Putin was quick to reiterate his call to form a board international coalition against terror under the auspices of the UN, “similar to the one that stood against Hitler", that he proposed during his speech to the UN general assembly on September 28.

The speech was criticised at the time as containing nothing new and written off as more Russian moaning about the arrogance of the US (although Putin never mentioned the country by name). However, the parts of the speech on the need to unite against terrorism have more force now following France’s Friday 13th attacks.

In his speech Putin had lambasted the West for its “arrogance” and “ignorance” before suggesting a grand coalition. “You want to ask the people who created this situation: ‘Do you at least understand what you’ve done?’ But I fear that the question would just hang in the air, because after all, they have not turned their back on policies based on self-certainty, a sense of superiority and impunity,” Putin said in the UN speech in a scathing critique of US foreign policy.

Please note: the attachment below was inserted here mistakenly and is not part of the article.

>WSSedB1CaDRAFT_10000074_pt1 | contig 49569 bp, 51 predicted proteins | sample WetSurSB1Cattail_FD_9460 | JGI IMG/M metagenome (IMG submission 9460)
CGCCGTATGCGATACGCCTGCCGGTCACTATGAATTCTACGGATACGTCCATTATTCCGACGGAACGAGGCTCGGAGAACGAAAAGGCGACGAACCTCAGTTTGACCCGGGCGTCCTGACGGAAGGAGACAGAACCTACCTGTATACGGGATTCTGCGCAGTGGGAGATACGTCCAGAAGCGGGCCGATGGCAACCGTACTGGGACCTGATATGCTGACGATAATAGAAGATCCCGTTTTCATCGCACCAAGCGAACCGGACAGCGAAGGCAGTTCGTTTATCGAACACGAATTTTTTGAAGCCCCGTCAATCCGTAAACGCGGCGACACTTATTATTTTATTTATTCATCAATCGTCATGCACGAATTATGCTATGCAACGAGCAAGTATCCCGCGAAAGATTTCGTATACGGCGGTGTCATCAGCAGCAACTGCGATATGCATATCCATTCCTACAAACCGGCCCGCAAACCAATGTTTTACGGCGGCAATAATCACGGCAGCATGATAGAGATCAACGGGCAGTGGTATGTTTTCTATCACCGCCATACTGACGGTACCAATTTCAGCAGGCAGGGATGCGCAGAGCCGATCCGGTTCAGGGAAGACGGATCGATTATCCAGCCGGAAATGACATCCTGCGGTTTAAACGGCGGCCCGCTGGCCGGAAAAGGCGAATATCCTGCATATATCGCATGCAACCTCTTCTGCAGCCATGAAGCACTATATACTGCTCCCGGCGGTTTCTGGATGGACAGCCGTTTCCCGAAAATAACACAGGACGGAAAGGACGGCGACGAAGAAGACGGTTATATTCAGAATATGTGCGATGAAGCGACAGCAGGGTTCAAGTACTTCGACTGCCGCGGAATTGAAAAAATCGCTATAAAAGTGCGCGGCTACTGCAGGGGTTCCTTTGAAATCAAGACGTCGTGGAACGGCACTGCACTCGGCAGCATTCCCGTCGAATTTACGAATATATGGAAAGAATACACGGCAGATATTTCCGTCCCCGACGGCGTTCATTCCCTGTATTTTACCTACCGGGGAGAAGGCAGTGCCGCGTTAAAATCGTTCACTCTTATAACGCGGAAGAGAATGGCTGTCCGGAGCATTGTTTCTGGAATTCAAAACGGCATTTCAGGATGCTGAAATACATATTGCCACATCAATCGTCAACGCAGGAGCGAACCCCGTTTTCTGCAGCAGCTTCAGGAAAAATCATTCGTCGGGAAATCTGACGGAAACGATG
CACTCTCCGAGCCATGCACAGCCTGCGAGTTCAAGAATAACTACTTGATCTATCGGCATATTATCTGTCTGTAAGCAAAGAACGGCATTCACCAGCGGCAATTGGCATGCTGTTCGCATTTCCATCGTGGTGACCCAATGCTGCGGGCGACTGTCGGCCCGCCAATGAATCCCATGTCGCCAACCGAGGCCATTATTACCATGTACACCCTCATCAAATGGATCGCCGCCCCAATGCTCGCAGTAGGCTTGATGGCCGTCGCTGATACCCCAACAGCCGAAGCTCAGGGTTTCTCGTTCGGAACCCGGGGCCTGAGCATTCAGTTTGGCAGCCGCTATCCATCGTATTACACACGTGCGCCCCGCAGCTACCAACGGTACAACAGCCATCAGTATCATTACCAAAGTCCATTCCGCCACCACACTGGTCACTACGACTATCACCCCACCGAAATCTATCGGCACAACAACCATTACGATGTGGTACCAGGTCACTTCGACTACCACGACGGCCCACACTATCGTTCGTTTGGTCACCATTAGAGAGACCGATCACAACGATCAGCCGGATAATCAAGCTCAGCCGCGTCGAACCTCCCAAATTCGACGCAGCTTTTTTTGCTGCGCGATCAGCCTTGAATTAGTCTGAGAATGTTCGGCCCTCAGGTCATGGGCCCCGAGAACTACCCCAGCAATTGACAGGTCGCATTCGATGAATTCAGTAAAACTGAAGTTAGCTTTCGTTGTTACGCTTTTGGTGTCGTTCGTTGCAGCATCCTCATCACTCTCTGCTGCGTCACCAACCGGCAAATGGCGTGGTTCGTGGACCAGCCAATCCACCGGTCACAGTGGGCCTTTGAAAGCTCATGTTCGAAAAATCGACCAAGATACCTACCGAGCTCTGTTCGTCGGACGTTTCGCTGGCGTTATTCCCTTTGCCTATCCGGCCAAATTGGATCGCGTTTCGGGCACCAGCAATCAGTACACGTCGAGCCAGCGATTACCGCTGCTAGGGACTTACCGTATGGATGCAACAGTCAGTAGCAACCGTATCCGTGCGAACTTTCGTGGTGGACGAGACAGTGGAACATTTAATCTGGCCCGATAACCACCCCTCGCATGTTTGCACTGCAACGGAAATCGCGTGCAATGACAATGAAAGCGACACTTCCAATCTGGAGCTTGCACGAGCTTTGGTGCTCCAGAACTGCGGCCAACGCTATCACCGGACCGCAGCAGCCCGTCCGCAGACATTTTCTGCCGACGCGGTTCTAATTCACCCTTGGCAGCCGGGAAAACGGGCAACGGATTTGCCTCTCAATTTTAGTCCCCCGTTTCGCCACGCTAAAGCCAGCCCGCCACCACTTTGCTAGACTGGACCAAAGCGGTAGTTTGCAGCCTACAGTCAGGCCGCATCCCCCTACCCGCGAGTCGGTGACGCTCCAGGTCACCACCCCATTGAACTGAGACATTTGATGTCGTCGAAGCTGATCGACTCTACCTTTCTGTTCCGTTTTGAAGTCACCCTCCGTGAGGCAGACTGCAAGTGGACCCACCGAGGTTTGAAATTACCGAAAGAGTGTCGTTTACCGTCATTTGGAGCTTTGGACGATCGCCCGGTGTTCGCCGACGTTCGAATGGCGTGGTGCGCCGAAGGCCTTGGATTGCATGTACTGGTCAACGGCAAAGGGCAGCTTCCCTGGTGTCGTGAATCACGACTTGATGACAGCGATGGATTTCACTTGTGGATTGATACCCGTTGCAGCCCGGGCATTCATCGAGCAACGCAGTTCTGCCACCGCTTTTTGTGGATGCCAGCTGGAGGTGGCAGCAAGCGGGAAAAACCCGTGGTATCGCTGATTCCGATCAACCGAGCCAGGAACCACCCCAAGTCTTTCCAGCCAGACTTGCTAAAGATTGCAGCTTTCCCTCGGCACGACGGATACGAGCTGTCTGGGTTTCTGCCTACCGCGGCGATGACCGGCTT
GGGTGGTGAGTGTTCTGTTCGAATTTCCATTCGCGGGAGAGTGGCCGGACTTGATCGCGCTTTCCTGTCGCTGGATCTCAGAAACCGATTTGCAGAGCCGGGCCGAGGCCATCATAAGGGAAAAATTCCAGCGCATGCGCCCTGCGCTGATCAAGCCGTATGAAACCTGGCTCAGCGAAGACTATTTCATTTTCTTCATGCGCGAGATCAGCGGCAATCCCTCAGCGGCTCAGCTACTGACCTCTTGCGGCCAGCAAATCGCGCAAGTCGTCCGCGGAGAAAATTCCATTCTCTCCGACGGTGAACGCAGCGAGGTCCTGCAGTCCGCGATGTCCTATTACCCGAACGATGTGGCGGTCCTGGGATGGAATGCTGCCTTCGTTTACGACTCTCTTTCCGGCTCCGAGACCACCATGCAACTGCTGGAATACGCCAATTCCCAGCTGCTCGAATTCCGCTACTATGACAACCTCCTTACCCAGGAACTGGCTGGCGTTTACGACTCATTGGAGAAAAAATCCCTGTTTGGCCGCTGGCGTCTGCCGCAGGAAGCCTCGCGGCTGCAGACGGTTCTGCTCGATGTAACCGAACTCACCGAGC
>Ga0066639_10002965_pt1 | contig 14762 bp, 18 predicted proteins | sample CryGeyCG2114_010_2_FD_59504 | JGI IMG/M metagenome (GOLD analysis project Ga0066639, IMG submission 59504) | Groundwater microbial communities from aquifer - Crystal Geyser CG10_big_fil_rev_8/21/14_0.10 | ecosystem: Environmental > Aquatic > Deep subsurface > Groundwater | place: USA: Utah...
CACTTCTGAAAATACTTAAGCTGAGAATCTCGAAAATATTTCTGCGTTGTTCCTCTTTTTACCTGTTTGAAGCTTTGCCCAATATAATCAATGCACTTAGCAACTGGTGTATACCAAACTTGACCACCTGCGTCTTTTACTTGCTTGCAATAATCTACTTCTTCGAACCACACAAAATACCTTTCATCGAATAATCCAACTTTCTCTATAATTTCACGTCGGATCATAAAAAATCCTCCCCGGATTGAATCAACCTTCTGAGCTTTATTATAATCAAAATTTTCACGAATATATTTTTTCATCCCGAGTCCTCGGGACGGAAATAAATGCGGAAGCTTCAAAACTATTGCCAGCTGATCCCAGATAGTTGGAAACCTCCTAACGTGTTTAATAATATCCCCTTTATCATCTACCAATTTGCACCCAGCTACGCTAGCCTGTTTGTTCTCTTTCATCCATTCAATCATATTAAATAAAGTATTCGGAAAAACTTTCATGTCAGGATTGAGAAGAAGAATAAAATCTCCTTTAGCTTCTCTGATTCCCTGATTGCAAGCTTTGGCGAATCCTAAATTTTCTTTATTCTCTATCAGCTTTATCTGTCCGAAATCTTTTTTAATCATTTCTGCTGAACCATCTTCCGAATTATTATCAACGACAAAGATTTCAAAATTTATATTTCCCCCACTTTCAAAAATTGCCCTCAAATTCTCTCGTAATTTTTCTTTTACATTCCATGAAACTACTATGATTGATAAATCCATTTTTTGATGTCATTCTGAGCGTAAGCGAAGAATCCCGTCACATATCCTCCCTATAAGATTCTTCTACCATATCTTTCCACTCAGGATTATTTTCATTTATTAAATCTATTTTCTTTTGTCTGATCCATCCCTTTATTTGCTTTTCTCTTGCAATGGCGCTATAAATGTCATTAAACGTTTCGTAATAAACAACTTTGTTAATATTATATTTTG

“It seems, however, that instead of learning from other people’s mistakes, some prefer to repeat them and continue to export revolutions, only now these are “democratic” revolutions. Just look at the situation in the Middle East and Northern Africa… Instead of democracy and progress, there is now violence, poverty, social disasters and total disregard for human rights, including even the right to life,” Putin said in the UN speech. “It is equally irresponsible to manipulate extremist groups and use them to achieve your political goals, hoping that later you’ll find a way to get rid of them or somehow eliminate them.